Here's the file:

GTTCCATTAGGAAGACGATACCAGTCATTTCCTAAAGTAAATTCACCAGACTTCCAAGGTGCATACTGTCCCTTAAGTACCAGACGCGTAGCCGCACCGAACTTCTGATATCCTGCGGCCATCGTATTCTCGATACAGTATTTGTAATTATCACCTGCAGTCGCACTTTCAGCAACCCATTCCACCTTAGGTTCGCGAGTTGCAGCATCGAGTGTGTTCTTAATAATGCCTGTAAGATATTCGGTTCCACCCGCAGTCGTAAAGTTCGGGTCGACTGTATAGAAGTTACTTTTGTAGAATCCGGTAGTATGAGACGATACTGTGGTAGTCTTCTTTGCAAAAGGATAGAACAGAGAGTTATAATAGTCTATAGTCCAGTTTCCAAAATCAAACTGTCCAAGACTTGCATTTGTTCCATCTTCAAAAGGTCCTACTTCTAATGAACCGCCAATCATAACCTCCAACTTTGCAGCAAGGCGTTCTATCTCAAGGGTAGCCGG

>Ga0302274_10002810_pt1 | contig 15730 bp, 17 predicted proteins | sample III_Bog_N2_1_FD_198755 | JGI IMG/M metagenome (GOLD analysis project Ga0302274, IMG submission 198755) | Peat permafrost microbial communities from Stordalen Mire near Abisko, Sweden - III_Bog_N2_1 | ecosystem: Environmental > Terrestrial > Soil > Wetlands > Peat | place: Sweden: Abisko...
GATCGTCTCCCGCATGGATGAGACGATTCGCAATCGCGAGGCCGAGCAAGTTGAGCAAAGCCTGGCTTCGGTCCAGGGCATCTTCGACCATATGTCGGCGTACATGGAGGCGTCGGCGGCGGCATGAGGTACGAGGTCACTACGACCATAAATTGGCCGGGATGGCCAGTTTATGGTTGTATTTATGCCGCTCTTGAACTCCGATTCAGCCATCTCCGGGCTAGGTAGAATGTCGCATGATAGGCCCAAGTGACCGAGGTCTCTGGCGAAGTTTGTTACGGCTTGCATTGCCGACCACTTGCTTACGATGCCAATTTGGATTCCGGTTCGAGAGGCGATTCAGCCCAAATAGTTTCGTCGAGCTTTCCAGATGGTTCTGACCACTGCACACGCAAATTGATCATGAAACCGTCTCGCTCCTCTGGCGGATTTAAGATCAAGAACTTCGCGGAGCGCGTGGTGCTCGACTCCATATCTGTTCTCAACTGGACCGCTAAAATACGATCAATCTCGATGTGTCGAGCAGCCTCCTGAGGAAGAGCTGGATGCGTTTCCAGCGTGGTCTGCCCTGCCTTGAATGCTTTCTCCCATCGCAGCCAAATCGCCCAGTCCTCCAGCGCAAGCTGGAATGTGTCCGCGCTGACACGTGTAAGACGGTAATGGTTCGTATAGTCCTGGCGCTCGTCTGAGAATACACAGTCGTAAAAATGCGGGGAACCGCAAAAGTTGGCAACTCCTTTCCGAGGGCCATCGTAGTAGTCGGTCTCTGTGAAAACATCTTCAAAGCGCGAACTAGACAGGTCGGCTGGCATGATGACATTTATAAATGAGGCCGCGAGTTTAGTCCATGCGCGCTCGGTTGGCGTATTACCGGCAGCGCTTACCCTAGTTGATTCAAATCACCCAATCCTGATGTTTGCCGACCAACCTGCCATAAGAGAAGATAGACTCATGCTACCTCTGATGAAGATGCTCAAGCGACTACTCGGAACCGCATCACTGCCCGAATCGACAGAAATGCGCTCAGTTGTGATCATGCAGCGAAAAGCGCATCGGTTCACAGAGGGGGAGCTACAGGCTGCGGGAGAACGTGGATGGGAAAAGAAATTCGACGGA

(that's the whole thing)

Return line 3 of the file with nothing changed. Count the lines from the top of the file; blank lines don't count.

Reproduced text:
GATCGTCTCCCGCATGGATGAGACGATTCGCAATCGCGAGGCCGAGCAAGTTGAGCAAAGCCTGGCTTCGGTCCAGGGCATCTTCGACCATATGTCGGCGTACATGGAGGCGTCGGCGGCGGCATGAGGTACGAGGTCACTACGACCATAAATTGGCCGGGATGGCCAGTTTATGGTTGTATTTATGCCGCTCTTGAACTCCGATTCAGCCATCTCCGGGCTAGGTAGAATGTCGCATGATAGGCCCAAGTGACCGAGGTCTCTGGCGAAGTTTGTTACGGCTTGCATTGCCGACCACTTGCTTACGATGCCAATTTGGATTCCGGTTCGAGAGGCGATTCAGCCCAAATAGTTTCGTCGAGCTTTCCAGATGGTTCTGACCACTGCACACGCAAATTGATCATGAAACCGTCTCGCTCCTCTGGCGGATTTAAGATCAAGAACTTCGCGGAGCGCGTGGTGCTCGACTCCATATCTGTTCTCAACTGGACCGCTAAAATACGATCAATCTCGATGTGTCGAGCAGCCTCCTGAGGAAGAGCTGGATGCGTTTCCAGCGTGGTCTGCCCTGCCTTGAATGCTTTCTCCCATCGCAGCCAAATCGCCCAGTCCTCCAGCGCAAGCTGGAATGTGTCCGCGCTGACACGTGTAAGACGGTAATGGTTCGTATAGTCCTGGCGCTCGTCTGAGAATACACAGTCGTAAAAATGCGGGGAACCGCAAAAGTTGGCAACTCCTTTCCGAGGGCCATCGTAGTAGTCGGTCTCTGTGAAAACATCTTCAAAGCGCGAACTAGACAGGTCGGCTGGCATGATGACATTTATAAATGAGGCCGCGAGTTTAGTCCATGCGCGCTCGGTTGGCGTATTACCGGCAGCGCTTACCCTAGTTGATTCAAATCACCCAATCCTGATGTTTGCCGACCAACCTGCCATAAGAGAAGATAGACTCATGCTACCTCTGATGAAGATGCTCAAGCGACTACTCGGAACCGCATCACTGCCCGAATCGACAGAAATGCGCTCAGTTGTGATCATGCAGCGAAAAGCGCATCGGTTCACAGAGGGGGAGCTACAGGCTGCGGGAGAACGTGGATGGGAAAAGAAATTCGACGGA